Exploring Equity Challenges within Deeply Uncertain Water Supply Investment Pathways in the Federal District of Brazil

Bruna M. Araújo*, David F. Gold, Lillian B. Lau, Patrick M. Reed, Conceição M.A. Alves

*Corresponding author for this work

Research output: Contribution to journalArticleAcademicpeer-review


Cities in South America face many of the urban water supply challenges experienced globally including increasingly extreme future hydroclimatic conditions and rapid population growth. These challenges are further exacerbated by historical socioeconomic inequity, informal land occupation, and poor water services management. In recent years, decision support tools that aid in structuring water supply management and infrastructure pathway policies that remain robust under deeply uncertain future scenarios have been developed. However, within the context of developing countries, failing to acknowledge the complex social and institutional dynamics and stark differences in residents' experiences of climate extremes may lead to uneven adaptation capacities across socioeconomic strata. Toward this end, our study extends the deeply uncertain pathways framework by applying multiobjective optimization, disaggregated service area-level assessments of performance and vulnerability across time, and exploratory visual analytics in the Federal District of Brazil (FDB). We highlight the performance and robustness disparities between two water supply service areas in the FDB that differ in socioeconomic standing to reveal the impacts of deeply uncertain future hydroclimatic and socioeconomic scenarios on vulnerable populations. We further show that historical inequity renders poorer residents significantly more vulnerable to deeply uncertain future conditions without urgent and significant infrastructure investments. Overall, the outcomes of our study are largely applicable to urban water utilities in regions with high levels of historical regional inequity seeking to develop water management and infrastructure planning policies that are robust, adaptive, and equitable.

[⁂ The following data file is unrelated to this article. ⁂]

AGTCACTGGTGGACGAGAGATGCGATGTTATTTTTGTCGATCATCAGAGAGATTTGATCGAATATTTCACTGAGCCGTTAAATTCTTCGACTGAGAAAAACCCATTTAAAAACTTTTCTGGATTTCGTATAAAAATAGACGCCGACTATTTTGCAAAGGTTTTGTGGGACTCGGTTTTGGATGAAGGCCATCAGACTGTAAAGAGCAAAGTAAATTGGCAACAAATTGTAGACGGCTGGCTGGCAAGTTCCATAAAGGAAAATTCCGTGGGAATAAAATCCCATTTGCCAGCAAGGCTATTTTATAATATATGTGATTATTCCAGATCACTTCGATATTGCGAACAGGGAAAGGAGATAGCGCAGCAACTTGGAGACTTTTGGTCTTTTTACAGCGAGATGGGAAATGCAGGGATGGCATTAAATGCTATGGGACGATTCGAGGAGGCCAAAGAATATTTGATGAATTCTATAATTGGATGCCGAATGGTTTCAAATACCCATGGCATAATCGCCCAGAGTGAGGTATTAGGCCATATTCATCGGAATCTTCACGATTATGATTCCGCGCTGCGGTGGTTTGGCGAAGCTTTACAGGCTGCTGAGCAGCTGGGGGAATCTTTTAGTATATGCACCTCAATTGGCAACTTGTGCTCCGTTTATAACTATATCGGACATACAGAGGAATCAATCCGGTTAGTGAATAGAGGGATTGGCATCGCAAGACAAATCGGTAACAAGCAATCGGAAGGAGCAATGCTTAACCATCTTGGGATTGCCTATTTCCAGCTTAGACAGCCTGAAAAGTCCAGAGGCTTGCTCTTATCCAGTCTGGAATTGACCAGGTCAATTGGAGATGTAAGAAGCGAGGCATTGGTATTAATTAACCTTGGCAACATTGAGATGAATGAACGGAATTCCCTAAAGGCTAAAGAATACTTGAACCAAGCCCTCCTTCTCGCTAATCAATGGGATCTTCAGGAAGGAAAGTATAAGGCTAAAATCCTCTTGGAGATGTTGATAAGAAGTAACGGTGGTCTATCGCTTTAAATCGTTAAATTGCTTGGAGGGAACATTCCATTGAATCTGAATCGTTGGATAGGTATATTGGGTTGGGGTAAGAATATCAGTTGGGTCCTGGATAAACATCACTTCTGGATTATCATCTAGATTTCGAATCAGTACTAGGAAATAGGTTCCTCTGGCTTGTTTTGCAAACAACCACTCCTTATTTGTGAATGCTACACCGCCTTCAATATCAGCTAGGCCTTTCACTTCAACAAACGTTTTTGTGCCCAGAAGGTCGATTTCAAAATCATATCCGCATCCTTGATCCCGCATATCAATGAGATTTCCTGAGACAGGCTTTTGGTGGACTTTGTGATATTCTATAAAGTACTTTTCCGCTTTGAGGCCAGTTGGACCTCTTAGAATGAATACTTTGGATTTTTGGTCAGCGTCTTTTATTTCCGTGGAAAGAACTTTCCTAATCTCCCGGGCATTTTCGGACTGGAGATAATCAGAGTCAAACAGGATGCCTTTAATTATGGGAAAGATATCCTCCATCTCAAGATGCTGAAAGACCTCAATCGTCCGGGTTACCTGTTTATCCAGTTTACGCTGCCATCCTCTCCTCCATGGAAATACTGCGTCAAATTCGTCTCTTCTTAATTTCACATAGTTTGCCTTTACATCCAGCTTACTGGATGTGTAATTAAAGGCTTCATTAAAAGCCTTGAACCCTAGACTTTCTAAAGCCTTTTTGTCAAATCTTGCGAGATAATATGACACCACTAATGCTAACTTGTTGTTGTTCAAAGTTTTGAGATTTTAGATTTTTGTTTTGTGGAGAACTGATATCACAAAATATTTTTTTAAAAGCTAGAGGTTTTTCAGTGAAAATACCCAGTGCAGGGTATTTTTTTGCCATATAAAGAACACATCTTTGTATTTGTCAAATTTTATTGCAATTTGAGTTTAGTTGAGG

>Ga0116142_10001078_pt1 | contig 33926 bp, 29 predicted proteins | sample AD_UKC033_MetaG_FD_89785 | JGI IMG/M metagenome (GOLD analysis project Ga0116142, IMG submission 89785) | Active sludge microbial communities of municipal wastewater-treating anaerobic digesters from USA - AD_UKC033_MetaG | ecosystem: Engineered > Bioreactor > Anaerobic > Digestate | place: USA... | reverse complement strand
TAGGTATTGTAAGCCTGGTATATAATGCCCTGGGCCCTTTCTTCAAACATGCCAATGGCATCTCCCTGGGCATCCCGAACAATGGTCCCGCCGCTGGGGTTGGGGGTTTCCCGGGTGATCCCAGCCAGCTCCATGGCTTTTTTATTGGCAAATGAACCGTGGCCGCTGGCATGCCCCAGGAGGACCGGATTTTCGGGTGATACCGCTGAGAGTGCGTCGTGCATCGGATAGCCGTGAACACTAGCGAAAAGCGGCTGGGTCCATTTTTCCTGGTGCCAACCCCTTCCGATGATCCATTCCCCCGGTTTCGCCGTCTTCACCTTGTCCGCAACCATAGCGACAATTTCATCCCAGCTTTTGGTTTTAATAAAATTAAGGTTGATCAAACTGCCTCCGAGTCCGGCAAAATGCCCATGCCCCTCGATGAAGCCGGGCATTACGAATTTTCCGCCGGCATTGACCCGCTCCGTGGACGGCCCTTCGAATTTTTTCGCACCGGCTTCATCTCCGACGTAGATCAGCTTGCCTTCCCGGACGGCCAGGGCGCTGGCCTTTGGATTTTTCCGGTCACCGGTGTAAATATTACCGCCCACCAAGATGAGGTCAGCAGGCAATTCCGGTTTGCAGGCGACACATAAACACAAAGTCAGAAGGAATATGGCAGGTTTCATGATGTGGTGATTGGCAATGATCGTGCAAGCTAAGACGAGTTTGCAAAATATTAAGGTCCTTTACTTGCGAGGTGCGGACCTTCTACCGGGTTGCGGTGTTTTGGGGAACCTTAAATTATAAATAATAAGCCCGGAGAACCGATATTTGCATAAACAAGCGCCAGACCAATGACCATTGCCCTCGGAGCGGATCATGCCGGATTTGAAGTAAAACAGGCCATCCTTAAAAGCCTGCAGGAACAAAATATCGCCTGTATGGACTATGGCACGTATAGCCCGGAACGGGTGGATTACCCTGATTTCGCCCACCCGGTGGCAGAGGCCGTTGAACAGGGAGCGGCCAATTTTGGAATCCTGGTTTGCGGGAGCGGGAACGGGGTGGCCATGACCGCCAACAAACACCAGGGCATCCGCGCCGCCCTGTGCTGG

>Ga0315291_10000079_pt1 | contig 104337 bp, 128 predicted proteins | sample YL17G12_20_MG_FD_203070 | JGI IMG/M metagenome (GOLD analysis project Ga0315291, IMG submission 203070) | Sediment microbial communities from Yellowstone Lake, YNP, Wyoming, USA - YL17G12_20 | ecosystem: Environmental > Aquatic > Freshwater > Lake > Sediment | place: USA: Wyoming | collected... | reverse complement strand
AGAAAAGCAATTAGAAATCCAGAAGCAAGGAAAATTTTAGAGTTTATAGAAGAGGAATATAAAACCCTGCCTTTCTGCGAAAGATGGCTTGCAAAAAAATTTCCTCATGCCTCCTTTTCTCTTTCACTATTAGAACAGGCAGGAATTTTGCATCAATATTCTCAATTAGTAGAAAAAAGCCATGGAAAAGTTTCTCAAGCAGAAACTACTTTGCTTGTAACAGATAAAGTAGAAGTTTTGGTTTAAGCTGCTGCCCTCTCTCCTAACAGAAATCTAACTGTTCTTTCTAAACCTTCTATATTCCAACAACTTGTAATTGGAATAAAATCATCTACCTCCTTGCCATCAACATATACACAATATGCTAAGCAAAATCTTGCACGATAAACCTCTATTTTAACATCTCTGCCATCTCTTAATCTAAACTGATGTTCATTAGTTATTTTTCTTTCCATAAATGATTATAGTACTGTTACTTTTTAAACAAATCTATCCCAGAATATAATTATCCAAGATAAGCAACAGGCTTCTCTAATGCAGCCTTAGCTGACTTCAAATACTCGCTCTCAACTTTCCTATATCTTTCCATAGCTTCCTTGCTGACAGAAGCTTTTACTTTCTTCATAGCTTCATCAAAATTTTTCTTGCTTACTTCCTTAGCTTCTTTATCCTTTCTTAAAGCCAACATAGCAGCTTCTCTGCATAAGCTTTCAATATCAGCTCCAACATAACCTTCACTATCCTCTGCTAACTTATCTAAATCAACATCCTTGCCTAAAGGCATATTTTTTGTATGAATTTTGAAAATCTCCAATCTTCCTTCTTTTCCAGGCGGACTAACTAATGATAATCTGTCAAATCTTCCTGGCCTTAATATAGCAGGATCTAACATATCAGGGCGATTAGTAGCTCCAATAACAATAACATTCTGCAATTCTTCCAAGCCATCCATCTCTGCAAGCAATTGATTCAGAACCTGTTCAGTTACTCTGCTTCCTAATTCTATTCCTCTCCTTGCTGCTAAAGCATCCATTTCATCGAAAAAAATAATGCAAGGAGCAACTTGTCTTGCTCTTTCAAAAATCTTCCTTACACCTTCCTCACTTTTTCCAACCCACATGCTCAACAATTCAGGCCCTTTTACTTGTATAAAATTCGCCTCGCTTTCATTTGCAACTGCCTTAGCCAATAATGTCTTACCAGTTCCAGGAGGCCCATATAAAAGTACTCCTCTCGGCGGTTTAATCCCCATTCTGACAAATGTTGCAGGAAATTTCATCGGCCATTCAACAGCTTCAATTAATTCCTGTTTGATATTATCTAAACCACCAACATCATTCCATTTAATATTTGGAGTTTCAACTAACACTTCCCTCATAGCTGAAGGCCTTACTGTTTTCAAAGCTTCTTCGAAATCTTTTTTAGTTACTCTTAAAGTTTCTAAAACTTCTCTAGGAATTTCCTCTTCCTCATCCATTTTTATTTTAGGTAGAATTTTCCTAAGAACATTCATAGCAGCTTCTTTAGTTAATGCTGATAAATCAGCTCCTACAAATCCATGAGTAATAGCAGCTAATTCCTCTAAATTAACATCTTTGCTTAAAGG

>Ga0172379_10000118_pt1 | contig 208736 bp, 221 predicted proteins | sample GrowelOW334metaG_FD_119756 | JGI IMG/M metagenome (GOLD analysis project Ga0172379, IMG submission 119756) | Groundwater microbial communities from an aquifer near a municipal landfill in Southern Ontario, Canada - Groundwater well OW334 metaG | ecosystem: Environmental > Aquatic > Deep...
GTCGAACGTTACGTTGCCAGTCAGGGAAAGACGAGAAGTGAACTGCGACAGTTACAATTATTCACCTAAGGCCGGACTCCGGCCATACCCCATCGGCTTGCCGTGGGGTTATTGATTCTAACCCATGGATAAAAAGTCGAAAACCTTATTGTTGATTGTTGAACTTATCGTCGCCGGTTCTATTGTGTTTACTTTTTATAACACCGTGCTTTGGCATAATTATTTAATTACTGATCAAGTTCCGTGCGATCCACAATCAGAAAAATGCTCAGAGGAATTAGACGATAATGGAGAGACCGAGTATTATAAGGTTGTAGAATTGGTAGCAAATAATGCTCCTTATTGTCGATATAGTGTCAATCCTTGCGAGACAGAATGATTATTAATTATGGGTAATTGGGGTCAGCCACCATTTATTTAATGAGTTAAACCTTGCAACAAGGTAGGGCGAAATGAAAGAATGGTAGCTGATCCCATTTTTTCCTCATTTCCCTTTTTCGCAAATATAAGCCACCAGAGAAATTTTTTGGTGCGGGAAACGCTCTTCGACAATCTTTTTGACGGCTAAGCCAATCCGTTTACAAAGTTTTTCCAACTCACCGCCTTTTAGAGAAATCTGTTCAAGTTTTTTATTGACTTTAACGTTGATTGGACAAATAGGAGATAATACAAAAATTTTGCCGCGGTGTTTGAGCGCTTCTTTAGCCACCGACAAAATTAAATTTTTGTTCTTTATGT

Original languageEnglish
Article number04024030
JournalJournal of Water Resources Planning and Management
Issue number8
Publication statusPublished - 1 Aug 2024


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